Video Demonstration

If you find regular dips on bars or gymnastics rings to be difficult, you’re not alone. Dips are hard – especially on rings – and many people can’t do a single one.

But take heart, because many gyms have a particular machine (called an assisted chest dip machine) that will provide some lift and effectively reduce your body weight.

It’s much better to use this machine than try to do body weight dips that are beyond your abilities. You’ll inevitably end up using poor form and risk getting injured.

However, before explaining the specifics of how to do an assisted chest dip, it’s worth noting that the exercise has one significant limitation: with regular dips, you can lean forward to place more emphasis on the chest, or stay more upright to emphasize the triceps.

However, most assisted chest dip machines keep you more or less upright, which means they have less flexibility and aren’t the best machine to use for targeting the pecs.

That said, you can lead forward a bit, and you should do so to maximize the effect on your chest.

Also, remember that unlike with most machines, using more weight actually makes this exercise easier. This is because the weight you select is used to counterbalance your body weight.

So, if you weigh 180 pounds and choose 100 pounds of weight, you’ll only be lifting 80 pounds. If you choose 150 pounds, you’ll be lifting 30.

Let’s jump into the details of this exercise.

Assisted Chest Dip Starting position:

  • Slide the pin onto the weight you wish to use (more weight makes it easier).
  • Rotate the handle bars to the outside position if possible (very important). This targets the chest.
  • Lower the pad on which you’ll be kneeling and lock it in place.
  • Kneel on the pad with your knees slightly behind your hips and your chest a little forward.

Performing the Assisted Chest Dip:

  1. With elbows and shoulders bent, lower your body slowly and smoothly until your upper arms are parallel to the floor – not lower, to avoid putting unnecessary strain on your shoulders.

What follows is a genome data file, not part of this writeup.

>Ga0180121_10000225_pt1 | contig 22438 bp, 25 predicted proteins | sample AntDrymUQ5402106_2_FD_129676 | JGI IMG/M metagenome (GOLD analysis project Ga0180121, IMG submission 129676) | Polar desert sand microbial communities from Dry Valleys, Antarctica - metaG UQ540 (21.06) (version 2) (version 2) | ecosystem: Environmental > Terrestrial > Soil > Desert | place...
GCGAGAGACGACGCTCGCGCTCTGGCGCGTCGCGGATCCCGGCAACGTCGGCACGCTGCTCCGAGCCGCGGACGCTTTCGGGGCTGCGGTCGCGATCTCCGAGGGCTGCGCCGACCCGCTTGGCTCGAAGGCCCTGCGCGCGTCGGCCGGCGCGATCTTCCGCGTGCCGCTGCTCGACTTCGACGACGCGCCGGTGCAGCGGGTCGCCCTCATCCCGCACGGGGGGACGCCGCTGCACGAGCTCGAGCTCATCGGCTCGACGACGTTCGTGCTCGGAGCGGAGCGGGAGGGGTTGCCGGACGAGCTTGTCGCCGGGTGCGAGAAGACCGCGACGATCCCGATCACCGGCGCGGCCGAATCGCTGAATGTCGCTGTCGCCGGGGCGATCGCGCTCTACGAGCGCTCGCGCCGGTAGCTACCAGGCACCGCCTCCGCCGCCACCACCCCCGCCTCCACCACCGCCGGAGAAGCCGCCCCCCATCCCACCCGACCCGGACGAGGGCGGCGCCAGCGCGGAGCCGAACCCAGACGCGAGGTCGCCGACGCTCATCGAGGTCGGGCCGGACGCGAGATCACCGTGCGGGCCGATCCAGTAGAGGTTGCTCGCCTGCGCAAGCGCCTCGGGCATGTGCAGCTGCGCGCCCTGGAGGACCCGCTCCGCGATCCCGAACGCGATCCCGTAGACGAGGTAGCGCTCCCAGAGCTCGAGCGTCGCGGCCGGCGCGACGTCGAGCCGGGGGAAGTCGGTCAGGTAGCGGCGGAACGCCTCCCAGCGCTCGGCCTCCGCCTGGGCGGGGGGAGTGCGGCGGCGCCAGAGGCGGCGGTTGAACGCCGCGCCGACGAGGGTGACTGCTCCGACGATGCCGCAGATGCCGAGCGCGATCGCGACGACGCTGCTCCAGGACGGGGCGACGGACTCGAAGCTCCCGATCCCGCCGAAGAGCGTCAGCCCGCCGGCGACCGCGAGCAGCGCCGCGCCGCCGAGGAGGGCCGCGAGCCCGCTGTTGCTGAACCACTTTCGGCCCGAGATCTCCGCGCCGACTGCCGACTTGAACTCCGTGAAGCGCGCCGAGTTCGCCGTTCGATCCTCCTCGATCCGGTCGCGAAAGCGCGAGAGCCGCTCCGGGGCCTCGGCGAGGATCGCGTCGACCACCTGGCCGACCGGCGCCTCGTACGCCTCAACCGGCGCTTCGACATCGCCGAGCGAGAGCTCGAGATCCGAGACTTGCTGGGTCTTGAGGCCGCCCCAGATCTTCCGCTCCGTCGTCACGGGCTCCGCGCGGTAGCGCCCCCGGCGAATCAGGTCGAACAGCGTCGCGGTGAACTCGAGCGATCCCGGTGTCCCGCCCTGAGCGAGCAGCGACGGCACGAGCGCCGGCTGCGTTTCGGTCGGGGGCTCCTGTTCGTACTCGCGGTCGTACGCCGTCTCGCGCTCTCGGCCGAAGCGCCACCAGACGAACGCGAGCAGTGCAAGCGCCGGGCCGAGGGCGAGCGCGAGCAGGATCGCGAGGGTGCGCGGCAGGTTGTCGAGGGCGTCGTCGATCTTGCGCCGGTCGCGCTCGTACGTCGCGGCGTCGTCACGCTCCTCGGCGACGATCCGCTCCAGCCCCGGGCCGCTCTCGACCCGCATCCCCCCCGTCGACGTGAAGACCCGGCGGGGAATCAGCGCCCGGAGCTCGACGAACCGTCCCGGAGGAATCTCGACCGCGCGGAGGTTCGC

2. Return to the position you started from by reversing the movement, again slowly and smoothly.
  3. When you’ve finished your reps, step onto the foot plates on the sides of the machine one foot at a time, keeping your second knee on the pad (to hold it down) until your first foot is securely on the plate.

Things To Keep In Mind:

  • When you descend, your torso will naturally lean forward a bit.
  • Although your triceps will do much of the work, you can emphasize your chest a bit more by flaring out your elbows.
  • Press your hands into the bars when you extend your arms to return to the starting position.
  • Keep your chin up and eyes forward for stability.
  • Using a full range of motion will normally produce the best results, but be careful if you have preexisting problems with your elbows, shoulders, or lower back. If that’s the case, stop just before you experience pain. If you can’t do the exercise at all without pain, do another exercise.
  • This exercise is best performed after pressing exercises like bench presses but before chest flyes.
  • Some machines allow you to do dips in a seated position. With these machines, it’s important to lean forward so that your chest muscles do some of the work.
  • Other exercises that also work the triceps and lower chest include the decline barbell bench press, decline dumbbell bench press, and bodyweight chest dip.

Final Thoughts on the Assisted Chest Dip

The assisted chest dip primarily works your chest (pectoralis major and minor), shoulders (deltoids), and triceps.

It also has some benefit for your serratus anterior, coracobrachialis, and subscapularis muscles.

Once you’re strong enough to do body weight dips, I highly recommend you stop using the assisted chest dip machine.

The reason for this is that you will continue getting stronger using your bodyweight.

As your strength increases, you can use a weight belt to increase the intensity. This is important since weighted tricep dips are one of the best exercises for the upper body.